Case Presentation: 81 year old male with medical history of Abdominal Aortic aneurysm(AAA) ,COPD on home oxygen, diverticulitis post colon resection 10 years ago presented to the emergency department with painless hematochezia for 4 days. CT abdomen showed an interval increase in size of his AAA to 6 cm diameter and 8 cm in length with no causative finding for his gastrointestinal bleed .His Hemoglobin dropped from 12 to 10.1 and rest of the labs were normal . Initial EKG in ED was in normal sinus at 88 with intermittent premature atrial complexes and aberrant conduction of LBBB pattern. QRS complex and PR intervals were normal. The patient was admitted to hospital for evaluation of GI bleed and enlarging AAA . The following day, he had intermittent bleeding with borderline tachycardia and increased frequency of atrial ectopic on telemetry. A change in QRS morphology was noticed on telemetry and a repeat EKG was done which showed a new onset Left Bundle Branch Block (LBBB ) with sinus tachycardia at 108 and short PR interval of 56ms. The patient denied chest pain and was hemodynamically stable throughout. His cardiac enzymes were negative and transthoracic echo showed normal Left ventricular function with no wall motion abnormality . The same night, the patient had another episode of massive hematochezia. His hemoglobin dropped to 6.0 and he now developed a narrow complex tachycardia likely Atrio ventricular rentrant tachycardia (AVRT) at the rate 200bpm. His tachycardia terminated with adenosine to reveal normal sinus rhythm with normal QRS morphology . Cardiology was consulted, and made a diagnosis of right sided concealed accessory pathway with preferential retrograde conduction . The reason for transient anterograde conduction during acute stress could not be completely explained but assumed to be due to sympathetic overdrive and frequent atrial ectopic .He was transferred to the ICU and required multiple transfusions .The patient and family eventually wished for comfort care measures and expired shortly in a hospice facility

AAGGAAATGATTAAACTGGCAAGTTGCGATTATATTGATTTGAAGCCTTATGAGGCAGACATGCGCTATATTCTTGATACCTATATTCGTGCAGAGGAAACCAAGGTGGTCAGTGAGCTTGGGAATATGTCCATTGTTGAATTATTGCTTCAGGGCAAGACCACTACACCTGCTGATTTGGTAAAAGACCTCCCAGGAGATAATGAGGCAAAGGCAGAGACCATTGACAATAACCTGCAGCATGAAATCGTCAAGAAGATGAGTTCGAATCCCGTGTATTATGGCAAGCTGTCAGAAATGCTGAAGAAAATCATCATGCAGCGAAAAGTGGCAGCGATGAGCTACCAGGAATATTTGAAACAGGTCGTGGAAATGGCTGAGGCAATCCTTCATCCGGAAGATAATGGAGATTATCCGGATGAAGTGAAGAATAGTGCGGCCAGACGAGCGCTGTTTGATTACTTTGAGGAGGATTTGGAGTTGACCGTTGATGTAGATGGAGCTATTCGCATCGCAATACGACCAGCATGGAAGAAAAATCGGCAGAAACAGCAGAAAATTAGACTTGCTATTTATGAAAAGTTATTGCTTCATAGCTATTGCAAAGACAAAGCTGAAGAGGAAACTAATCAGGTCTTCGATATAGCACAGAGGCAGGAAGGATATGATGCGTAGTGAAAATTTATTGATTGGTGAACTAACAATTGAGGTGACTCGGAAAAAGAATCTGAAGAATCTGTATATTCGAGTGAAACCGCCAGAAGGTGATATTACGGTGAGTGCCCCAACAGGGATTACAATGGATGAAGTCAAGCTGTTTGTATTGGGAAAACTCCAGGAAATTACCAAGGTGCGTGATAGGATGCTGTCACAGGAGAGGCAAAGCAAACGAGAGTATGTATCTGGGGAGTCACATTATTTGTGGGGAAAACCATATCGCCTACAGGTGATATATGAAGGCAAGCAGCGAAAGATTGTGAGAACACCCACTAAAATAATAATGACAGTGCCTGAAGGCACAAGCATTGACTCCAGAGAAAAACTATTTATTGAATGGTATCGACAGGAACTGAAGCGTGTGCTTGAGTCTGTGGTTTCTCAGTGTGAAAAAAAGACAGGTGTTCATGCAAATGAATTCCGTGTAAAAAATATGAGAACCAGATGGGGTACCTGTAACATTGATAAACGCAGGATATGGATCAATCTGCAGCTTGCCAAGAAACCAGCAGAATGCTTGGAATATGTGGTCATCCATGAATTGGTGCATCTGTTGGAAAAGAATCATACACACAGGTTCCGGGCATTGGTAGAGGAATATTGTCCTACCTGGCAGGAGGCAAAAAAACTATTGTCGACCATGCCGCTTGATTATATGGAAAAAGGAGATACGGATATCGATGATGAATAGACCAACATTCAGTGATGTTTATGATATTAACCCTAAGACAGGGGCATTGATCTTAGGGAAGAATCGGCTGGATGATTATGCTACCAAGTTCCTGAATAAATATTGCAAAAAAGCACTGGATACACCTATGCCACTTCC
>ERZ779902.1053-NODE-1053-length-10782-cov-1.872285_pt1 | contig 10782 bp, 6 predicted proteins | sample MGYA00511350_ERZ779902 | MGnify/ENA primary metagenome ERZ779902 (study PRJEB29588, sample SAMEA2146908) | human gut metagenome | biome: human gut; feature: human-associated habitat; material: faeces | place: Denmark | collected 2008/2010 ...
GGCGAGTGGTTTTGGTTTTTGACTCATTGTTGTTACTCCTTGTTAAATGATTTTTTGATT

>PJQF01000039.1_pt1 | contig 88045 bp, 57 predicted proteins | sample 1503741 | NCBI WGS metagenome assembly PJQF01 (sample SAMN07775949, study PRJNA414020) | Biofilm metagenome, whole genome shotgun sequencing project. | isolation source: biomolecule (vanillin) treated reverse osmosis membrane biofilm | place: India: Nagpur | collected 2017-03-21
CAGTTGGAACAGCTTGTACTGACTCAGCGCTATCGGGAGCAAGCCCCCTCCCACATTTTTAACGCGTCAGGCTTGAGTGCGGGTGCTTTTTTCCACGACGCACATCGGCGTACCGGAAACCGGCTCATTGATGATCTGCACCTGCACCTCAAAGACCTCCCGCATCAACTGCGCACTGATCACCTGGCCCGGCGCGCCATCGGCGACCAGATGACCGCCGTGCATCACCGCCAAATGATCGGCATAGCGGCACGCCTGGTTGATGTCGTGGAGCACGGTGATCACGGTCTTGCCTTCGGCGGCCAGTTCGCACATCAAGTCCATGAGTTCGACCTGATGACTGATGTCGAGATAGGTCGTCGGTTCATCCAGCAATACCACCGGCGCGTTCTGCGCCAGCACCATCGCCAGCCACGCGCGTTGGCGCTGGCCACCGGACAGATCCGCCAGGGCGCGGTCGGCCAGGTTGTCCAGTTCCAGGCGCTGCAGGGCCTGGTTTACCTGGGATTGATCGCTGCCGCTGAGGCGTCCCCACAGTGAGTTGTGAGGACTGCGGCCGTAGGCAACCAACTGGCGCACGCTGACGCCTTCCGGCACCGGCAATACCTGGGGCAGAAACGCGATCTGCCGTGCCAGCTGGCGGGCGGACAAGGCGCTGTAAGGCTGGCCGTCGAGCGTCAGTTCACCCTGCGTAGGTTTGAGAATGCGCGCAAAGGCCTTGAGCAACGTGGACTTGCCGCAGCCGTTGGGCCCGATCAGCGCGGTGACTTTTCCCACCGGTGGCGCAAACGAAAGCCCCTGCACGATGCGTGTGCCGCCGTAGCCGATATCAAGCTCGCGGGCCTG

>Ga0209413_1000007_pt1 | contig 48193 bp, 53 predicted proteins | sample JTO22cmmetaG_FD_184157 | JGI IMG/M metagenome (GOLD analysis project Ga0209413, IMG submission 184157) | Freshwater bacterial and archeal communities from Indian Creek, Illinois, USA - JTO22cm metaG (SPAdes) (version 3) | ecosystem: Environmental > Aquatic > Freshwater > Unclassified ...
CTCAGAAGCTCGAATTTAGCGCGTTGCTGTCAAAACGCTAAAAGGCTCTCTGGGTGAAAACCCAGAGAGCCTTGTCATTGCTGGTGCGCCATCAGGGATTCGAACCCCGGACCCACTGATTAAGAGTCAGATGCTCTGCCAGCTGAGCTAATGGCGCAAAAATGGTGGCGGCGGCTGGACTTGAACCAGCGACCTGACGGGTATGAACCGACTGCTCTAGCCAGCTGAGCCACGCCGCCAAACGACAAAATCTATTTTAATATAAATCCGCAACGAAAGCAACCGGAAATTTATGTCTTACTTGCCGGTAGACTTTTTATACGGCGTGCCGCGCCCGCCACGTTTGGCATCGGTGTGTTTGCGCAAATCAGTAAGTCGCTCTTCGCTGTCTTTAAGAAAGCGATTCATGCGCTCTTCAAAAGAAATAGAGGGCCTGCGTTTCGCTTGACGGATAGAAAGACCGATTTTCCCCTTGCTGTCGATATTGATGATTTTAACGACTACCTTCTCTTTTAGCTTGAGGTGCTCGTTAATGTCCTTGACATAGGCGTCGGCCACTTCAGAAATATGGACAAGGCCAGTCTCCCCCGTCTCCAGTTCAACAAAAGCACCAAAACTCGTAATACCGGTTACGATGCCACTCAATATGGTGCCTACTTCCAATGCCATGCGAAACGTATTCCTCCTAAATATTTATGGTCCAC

Discussion: In a critically ill patient development of LBBB is concerning for acute myocardial infarction .But here we are presenting a a case of rare but alternate explanation as the cause of it. Bypass tracts that conduct only in the retrograde direction occur with an incidence reported as high as 16 percent . Because they do not preexcite the ventricles, the surface EKG during sinus rhythm appears normal and therefore these pathways are called “concealed”. Some concealed pathways may be able to conduct anterograde, but have such long refractory periods that they do not conduct during sinus rhythm and are concealed. Preexcitation can sometimes be seen in patients with this type of a concealed accessory pathway after a long sinus pauses like atrial ectopics as seen in the above case Most concealed AV bypass tracts exhibit nondecremental conduction and, because they serve as conduit for retrograde ventriculoarterial (VA) conduction, they are associated with reentrant arrhythmias like in this case
Conclusions: Acute Left bundle branch blocks are commonly associated with ominous transmural myocardial infarction(MI) ,but if MI is ruled out we need to consider other clinically significant etiologies like concealed accessory pathways leading to cardiac arrhythmias
To cite this abstract:Dutta, A; Arafath TK, L. ACUTE LEFT BUNDLE BRANCH BLOCK: WHAT IS BEING CONCEALED?!. Abstract published at Hospital Medicine 2018; April 8-11; Orlando, Fla. Abstract 564. https://www.shmabstracts.com/abstract/acute-left-bundle-branch-block-what-is-being-concealed/. Accessed January 22, 2020.